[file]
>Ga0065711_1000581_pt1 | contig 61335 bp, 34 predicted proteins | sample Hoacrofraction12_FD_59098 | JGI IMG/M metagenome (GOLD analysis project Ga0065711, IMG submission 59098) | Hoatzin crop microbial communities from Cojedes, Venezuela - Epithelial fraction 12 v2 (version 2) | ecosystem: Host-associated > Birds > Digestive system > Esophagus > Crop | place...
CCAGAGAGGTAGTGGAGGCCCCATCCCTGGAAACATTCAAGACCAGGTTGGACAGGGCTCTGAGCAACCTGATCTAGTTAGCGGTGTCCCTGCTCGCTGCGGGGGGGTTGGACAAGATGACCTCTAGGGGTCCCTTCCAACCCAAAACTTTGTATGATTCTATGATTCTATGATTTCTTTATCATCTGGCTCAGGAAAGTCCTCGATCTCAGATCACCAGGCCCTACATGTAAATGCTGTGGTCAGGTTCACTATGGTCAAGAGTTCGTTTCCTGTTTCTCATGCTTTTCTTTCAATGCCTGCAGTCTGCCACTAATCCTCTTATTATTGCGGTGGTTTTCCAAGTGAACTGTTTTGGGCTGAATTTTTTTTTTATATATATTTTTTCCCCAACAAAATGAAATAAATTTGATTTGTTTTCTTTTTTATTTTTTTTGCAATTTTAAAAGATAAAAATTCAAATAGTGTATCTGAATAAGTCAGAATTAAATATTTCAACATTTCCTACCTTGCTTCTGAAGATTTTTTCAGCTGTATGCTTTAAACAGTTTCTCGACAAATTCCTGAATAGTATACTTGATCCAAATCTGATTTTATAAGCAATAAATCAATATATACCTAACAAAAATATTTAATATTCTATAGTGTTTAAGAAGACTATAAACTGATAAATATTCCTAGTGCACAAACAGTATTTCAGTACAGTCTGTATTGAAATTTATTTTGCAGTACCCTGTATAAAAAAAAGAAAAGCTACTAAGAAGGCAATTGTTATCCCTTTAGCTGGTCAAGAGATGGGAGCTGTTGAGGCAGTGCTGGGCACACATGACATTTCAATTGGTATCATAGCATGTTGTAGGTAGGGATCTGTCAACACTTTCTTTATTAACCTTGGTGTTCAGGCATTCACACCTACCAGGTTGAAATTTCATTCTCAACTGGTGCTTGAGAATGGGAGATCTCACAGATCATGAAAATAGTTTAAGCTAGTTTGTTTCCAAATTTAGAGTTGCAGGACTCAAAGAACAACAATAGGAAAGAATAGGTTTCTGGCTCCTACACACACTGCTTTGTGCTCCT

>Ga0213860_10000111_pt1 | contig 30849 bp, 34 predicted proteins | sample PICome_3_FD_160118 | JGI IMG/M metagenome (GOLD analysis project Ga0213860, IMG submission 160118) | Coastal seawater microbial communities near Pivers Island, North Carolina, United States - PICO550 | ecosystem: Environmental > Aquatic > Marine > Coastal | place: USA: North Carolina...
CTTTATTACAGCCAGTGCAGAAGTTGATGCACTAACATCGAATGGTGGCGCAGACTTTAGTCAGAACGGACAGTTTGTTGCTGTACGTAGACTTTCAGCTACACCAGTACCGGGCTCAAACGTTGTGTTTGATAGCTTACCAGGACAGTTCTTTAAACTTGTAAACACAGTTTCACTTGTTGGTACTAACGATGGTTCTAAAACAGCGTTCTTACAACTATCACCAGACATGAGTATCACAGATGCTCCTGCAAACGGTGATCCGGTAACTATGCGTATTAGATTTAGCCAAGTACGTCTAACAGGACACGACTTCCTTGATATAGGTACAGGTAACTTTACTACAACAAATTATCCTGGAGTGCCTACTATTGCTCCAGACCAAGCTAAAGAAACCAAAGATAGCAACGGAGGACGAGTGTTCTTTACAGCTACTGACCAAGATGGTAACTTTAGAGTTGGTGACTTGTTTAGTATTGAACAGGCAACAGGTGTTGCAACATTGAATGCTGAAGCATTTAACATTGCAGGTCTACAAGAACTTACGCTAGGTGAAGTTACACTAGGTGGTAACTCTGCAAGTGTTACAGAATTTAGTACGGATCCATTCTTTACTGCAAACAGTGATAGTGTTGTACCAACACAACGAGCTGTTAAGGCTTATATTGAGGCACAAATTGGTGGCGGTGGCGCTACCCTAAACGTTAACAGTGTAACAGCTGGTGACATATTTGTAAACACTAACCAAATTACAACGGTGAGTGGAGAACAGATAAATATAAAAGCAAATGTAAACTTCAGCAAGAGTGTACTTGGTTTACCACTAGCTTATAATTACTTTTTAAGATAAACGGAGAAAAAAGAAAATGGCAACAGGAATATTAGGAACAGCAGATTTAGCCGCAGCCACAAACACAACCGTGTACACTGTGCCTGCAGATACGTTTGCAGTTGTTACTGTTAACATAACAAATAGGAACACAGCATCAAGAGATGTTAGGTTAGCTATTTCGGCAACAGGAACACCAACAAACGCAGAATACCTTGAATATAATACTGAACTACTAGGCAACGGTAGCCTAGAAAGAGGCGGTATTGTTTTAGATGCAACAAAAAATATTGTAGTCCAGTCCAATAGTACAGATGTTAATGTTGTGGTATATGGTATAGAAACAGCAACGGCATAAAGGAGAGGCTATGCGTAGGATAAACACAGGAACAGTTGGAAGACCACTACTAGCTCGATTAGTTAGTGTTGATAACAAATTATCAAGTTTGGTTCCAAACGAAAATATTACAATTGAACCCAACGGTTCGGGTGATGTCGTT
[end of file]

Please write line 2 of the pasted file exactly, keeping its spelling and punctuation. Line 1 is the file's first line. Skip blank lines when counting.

CCAGAGAGGTAGTGGAGGCCCCATCCCTGGAAACATTCAAGACCAGGTTGGACAGGGCTCTGAGCAACCTGATCTAGTTAGCGGTGTCCCTGCTCGCTGCGGGGGGGTTGGACAAGATGACCTCTAGGGGTCCCTTCCAACCCAAAACTTTGTATGATTCTATGATTCTATGATTTCTTTATCATCTGGCTCAGGAAAGTCCTCGATCTCAGATCACCAGGCCCTACATGTAAATGCTGTGGTCAGGTTCACTATGGTCAAGAGTTCGTTTCCTGTTTCTCATGCTTTTCTTTCAATGCCTGCAGTCTGCCACTAATCCTCTTATTATTGCGGTGGTTTTCCAAGTGAACTGTTTTGGGCTGAATTTTTTTTTTATATATATTTTTTCCCCAACAAAATGAAATAAATTTGATTTGTTTTCTTTTTTATTTTTTTTGCAATTTTAAAAGATAAAAATTCAAATAGTGTATCTGAATAAGTCAGAATTAAATATTTCAACATTTCCTACCTTGCTTCTGAAGATTTTTTCAGCTGTATGCTTTAAACAGTTTCTCGACAAATTCCTGAATAGTATACTTGATCCAAATCTGATTTTATAAGCAATAAATCAATATATACCTAACAAAAATATTTAATATTCTATAGTGTTTAAGAAGACTATAAACTGATAAATATTCCTAGTGCACAAACAGTATTTCAGTACAGTCTGTATTGAAATTTATTTTGCAGTACCCTGTATAAAAAAAAGAAAAGCTACTAAGAAGGCAATTGTTATCCCTTTAGCTGGTCAAGAGATGGGAGCTGTTGAGGCAGTGCTGGGCACACATGACATTTCAATTGGTATCATAGCATGTTGTAGGTAGGGATCTGTCAACACTTTCTTTATTAACCTTGGTGTTCAGGCATTCACACCTACCAGGTTGAAATTTCATTCTCAACTGGTGCTTGAGAATGGGAGATCTCACAGATCATGAAAATAGTTTAAGCTAGTTTGTTTCCAAATTTAGAGTTGCAGGACTCAAAGAACAACAATAGGAAAGAATAGGTTTCTGGCTCCTACACACACTGCTTTGTGCTCCT